COPPA, Behavioral Ads, Mobile Marketing and Other Big PPS Takeaways
Jed’s not the only one who was having a good time at last week’s Practical Privacy Series in NYC. Across the way, many of us found that an entire day was barely enough to devote to Online Marketing. First, it was all about the kids, then it was all about the web, and finally we ended with a rousing roundtable on Big Data. Here are some of the tidbits from the day that caused me to take pause and grab my pen.
In her overview of the FTC’s changes to COPPA (the Children's Online Privacy Protection Act), Allison Fitzpatrick, partner, Davis & Gilbert LLP, likened the July 1st effective date of COPPA amendments to an asteroid colliding with the world of children’s websites and online services. These amendments modified key definitions of COPPA for an “operator,” “website or online service directed to children,” “personal information” and “support for internal operations.” Operators are strictly liable for the personal information collection practices of their third parties even if they do not own, control or have access to this personal information, including with respect to persistent identifiers that are used to behaviorally target and track children. The rationale here is that child-directed operators are in the best position to know what plug-ins are integrated into their site/service. Earlier in 2013, FTC Senior Staff Attorney Mamie Kressess warned child-directed websites that they would face COPPA enforcement actions if they failed to stop third parties on their sites from collecting data without parental consent. Sites that are continuing to collect persistent identifiers from children for purposes of tracking without parental consent are on a possible landing zone for Fitzpatrick’s asteroid.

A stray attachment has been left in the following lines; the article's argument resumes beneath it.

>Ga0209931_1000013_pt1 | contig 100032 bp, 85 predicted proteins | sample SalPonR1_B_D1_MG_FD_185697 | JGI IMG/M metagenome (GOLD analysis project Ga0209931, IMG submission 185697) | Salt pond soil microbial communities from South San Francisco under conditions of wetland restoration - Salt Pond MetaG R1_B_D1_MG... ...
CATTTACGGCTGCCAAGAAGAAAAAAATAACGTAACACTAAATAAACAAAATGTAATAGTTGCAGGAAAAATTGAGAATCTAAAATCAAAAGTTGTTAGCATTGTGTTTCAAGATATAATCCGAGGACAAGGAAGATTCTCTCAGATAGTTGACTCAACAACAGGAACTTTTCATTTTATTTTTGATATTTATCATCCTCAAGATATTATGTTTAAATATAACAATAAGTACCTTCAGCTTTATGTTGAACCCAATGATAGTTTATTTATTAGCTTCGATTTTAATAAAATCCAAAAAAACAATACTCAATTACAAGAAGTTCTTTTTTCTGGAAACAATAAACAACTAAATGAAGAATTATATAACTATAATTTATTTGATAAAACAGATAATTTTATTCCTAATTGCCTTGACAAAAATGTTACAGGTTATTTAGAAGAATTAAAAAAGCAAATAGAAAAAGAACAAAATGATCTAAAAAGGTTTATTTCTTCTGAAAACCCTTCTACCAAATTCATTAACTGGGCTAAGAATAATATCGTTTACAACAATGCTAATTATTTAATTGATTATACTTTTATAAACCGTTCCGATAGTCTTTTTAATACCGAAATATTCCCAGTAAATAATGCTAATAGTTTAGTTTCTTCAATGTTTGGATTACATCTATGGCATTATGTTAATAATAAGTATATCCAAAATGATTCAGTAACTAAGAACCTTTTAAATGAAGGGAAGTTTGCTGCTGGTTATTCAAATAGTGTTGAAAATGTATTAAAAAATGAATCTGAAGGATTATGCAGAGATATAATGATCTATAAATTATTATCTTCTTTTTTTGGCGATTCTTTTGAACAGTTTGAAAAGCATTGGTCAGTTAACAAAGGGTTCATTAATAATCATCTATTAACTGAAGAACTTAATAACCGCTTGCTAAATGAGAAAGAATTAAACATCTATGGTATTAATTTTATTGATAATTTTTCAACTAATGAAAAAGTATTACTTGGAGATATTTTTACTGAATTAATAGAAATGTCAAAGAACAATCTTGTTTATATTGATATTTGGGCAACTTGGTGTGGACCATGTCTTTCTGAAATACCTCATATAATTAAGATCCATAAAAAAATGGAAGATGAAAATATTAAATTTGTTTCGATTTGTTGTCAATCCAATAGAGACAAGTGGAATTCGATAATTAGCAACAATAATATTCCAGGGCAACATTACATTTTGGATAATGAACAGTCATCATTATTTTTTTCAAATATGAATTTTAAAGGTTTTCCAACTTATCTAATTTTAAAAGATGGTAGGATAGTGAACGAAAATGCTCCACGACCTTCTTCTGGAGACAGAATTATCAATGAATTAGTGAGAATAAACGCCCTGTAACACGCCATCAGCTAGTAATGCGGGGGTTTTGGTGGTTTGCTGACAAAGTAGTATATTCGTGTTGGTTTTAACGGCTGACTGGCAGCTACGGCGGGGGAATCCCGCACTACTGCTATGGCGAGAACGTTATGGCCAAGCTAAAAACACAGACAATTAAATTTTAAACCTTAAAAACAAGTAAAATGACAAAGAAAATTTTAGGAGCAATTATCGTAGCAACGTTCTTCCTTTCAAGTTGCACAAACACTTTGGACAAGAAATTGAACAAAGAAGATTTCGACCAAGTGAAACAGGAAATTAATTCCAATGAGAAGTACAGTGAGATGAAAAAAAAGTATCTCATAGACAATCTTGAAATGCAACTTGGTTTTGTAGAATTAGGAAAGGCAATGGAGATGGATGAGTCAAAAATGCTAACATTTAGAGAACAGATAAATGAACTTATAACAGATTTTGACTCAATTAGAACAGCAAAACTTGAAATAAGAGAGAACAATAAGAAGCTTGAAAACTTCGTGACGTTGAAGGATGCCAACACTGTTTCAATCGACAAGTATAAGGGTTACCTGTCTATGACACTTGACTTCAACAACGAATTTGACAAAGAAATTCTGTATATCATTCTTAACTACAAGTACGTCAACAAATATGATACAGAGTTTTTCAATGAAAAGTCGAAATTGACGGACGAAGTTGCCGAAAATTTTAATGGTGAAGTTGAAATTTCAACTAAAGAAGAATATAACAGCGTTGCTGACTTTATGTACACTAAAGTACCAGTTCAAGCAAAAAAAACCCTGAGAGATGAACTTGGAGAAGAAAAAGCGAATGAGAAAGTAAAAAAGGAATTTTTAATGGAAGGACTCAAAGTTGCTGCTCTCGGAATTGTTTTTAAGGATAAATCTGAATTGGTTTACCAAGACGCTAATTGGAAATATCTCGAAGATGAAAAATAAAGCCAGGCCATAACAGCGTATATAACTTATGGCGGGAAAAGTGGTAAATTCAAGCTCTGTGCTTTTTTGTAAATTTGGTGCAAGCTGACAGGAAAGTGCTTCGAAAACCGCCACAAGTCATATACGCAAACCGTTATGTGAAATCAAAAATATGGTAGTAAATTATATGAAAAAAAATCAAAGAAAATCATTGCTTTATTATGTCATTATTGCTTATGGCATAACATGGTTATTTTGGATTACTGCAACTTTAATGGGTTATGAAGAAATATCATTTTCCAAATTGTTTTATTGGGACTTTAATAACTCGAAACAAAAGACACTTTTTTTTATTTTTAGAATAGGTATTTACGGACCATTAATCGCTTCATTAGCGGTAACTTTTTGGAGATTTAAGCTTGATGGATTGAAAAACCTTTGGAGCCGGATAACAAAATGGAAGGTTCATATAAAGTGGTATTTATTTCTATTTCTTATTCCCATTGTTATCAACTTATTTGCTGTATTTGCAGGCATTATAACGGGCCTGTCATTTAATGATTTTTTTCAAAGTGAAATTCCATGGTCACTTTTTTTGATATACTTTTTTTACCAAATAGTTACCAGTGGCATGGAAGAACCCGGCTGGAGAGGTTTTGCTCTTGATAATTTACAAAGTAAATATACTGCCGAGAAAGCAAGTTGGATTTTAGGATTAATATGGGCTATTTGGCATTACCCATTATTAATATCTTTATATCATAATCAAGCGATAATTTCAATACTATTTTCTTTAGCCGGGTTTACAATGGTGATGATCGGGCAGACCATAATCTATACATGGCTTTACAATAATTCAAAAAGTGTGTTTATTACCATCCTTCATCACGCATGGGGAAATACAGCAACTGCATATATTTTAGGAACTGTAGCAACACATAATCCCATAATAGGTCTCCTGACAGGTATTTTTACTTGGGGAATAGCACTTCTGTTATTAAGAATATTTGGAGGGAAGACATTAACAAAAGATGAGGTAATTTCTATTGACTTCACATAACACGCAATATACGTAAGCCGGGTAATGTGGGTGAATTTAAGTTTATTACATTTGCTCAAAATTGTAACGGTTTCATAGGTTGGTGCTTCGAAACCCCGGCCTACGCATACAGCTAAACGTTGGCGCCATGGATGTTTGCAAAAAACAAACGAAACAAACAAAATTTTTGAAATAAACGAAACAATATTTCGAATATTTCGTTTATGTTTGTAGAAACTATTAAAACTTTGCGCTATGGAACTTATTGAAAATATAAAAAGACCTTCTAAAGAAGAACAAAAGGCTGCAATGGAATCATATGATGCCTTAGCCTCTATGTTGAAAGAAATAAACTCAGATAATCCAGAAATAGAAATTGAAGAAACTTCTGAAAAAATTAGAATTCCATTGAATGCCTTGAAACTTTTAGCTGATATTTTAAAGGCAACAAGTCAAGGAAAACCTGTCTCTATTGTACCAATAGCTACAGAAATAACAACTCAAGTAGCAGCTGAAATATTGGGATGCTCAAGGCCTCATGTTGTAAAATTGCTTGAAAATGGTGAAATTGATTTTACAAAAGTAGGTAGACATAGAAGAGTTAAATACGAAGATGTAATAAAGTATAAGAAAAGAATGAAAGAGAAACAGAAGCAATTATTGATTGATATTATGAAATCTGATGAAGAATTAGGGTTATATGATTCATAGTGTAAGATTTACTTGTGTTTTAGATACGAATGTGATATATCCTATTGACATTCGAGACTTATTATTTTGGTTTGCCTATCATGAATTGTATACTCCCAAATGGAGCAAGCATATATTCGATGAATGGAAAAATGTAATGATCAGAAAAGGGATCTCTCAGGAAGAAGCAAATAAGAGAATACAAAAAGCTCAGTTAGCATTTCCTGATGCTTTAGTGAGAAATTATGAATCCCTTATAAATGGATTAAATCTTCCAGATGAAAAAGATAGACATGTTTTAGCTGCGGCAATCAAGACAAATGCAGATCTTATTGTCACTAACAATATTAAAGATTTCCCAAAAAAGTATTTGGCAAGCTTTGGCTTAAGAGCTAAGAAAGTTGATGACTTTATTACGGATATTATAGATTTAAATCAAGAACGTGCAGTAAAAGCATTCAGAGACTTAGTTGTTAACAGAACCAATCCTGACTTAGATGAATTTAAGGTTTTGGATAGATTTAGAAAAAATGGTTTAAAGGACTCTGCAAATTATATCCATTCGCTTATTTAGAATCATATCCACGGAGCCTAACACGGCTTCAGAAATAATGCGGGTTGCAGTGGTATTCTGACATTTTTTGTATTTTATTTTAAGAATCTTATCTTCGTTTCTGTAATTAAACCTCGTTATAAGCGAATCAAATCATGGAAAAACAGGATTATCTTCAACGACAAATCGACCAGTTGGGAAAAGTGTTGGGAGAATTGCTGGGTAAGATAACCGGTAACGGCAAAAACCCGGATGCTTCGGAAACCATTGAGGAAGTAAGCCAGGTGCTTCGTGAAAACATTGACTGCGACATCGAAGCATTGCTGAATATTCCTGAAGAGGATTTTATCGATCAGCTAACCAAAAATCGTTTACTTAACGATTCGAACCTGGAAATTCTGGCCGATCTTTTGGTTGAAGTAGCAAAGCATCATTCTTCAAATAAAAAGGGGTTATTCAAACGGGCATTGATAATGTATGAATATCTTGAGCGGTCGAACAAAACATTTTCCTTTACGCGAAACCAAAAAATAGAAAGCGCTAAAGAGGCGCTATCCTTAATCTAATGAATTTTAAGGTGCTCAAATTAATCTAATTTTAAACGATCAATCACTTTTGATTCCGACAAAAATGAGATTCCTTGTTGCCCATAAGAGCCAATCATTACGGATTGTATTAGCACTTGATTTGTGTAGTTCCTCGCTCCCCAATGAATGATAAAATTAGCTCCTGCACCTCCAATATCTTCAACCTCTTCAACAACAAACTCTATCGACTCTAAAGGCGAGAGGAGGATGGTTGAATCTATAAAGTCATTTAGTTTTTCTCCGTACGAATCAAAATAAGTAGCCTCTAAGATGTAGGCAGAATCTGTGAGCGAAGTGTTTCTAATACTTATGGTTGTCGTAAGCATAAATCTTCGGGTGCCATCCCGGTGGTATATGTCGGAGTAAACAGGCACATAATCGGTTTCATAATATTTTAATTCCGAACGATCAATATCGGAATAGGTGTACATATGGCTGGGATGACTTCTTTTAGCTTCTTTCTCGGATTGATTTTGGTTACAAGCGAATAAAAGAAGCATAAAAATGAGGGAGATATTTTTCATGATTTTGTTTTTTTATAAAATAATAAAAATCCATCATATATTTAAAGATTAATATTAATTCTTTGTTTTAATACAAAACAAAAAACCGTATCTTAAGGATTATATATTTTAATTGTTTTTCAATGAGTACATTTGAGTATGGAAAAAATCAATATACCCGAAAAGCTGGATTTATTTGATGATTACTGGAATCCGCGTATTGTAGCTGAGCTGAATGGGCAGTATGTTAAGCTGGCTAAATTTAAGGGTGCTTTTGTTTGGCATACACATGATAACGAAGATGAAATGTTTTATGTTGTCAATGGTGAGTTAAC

The good news is that FTC Senior Staff Attorney Peder Magee stated that “e-mail plus” —the most popular parental consent mechanism—is likely to survive because the FTC did a cost-benefit analysis which took into account that the mechanism is only for internal use. This week, the Commission denied, 4-0, AssertID’s application for a VPC mechanism based on social graphing through Facebook and other social platforms.